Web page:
by Richard Veryard
In his Confused of Calcutta blog, JP Rangaswami (now CIO of BT’s Services Division) picks up a definition of Enterprise Architecture from Andrew McAfee: “IT that specifies business processes”.
JP argues that
“… enterprise systems work well only when there are rigorous standardised processes; they work well when these rigorous standardised processes are industrial strength, with external frames of reference; they work well when the number of processes is kept to an absolute minimum, and where process divergence and diversity is avoided.”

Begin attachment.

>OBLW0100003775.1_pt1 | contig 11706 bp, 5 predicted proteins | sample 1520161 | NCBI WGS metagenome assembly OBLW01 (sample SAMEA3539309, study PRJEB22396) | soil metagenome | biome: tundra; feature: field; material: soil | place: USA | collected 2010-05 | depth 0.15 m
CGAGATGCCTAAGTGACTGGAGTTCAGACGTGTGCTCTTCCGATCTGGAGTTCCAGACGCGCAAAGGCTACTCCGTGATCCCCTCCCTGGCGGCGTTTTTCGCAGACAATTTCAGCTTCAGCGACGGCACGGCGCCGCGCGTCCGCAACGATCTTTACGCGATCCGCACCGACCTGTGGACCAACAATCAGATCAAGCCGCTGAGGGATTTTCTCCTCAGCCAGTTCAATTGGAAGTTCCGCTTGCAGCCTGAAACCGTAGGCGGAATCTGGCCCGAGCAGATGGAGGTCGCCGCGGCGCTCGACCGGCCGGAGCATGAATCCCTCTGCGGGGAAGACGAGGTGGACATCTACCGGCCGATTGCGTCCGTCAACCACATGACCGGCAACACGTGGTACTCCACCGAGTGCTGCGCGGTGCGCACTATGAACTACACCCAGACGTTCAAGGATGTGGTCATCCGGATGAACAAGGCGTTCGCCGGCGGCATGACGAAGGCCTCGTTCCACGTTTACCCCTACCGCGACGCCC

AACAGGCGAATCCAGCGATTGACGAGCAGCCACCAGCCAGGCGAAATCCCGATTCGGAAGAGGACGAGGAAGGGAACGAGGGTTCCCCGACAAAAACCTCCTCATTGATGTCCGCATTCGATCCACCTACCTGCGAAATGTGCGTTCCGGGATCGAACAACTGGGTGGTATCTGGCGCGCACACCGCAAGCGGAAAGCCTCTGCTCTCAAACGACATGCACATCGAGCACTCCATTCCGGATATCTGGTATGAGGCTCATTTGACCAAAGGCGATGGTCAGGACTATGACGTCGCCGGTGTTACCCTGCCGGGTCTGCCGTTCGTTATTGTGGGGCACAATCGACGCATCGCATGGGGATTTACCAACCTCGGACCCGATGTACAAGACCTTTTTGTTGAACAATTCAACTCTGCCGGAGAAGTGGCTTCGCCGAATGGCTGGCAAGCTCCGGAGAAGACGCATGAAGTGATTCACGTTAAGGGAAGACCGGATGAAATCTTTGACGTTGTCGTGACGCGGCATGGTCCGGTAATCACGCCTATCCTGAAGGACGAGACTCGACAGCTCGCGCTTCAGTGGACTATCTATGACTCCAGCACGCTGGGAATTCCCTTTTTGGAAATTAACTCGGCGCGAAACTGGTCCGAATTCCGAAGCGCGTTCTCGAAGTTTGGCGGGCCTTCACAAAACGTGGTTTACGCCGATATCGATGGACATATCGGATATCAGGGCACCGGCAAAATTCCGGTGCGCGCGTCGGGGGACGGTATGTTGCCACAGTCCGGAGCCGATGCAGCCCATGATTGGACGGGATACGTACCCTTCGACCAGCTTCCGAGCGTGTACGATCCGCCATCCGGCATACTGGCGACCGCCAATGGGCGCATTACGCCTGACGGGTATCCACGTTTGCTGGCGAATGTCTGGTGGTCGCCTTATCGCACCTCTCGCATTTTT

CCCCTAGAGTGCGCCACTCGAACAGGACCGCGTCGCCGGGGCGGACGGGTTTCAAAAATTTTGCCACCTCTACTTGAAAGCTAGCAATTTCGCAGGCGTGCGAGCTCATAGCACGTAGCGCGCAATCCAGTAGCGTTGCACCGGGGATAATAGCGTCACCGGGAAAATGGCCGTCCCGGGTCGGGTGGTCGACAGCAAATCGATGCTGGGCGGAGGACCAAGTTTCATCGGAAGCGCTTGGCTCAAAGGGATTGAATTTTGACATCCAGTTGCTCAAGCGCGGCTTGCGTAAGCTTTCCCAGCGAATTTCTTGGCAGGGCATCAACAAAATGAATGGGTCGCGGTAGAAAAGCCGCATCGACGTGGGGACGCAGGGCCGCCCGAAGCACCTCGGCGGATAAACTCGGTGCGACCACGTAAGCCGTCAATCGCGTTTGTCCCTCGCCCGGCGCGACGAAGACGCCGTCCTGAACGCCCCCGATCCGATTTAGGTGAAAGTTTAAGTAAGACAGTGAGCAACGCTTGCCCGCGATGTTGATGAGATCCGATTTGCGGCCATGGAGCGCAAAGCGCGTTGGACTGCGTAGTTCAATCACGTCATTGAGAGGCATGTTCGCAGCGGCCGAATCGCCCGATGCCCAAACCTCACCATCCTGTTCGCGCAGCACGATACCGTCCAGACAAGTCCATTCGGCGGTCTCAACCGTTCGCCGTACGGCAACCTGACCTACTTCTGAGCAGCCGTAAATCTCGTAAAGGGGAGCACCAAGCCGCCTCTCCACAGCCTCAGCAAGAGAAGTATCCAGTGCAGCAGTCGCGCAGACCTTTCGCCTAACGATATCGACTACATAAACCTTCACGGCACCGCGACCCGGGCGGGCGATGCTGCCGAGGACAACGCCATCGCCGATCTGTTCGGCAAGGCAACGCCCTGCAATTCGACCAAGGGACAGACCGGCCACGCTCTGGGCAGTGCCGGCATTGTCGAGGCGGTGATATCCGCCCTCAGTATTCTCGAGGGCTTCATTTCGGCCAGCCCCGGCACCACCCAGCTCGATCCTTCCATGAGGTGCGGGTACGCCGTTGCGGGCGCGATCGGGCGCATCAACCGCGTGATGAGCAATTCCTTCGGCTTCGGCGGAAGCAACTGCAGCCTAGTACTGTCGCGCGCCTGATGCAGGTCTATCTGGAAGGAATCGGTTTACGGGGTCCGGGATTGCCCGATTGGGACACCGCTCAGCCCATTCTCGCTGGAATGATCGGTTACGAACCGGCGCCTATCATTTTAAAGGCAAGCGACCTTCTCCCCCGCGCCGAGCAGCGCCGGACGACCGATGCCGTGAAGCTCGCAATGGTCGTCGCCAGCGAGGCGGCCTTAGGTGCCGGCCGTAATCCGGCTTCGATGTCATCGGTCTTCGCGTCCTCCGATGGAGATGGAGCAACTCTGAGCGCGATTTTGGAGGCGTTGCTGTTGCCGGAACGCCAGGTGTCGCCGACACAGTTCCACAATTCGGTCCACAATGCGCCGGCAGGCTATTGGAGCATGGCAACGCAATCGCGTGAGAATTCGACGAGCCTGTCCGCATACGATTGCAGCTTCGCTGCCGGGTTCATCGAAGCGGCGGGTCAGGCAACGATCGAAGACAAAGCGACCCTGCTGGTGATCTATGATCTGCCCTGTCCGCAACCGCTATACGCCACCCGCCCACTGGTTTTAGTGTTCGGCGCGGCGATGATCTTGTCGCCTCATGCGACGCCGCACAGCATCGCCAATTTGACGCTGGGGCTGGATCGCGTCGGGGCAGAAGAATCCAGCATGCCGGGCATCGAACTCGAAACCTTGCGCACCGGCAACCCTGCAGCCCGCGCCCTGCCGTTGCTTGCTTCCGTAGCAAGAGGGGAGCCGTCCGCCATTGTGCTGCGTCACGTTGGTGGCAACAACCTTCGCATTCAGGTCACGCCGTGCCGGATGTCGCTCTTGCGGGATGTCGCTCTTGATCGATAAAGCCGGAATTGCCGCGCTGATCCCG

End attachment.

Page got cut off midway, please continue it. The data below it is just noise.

There may well be situations where it makes sense for the business process to be specified (=overdetermined) by IT. But there are other situations where this doesn’t make sense at all, because of the asymmetrical relationship between business and IT.
Are there intelligent ways of implementing enterprise IT without constraining (=overdetermining) the business, thus respecting the need for agility? We believe there are. But it’s probably not going to happen if it is left up to those “respectable” consultants who are the target of JP’s criticism.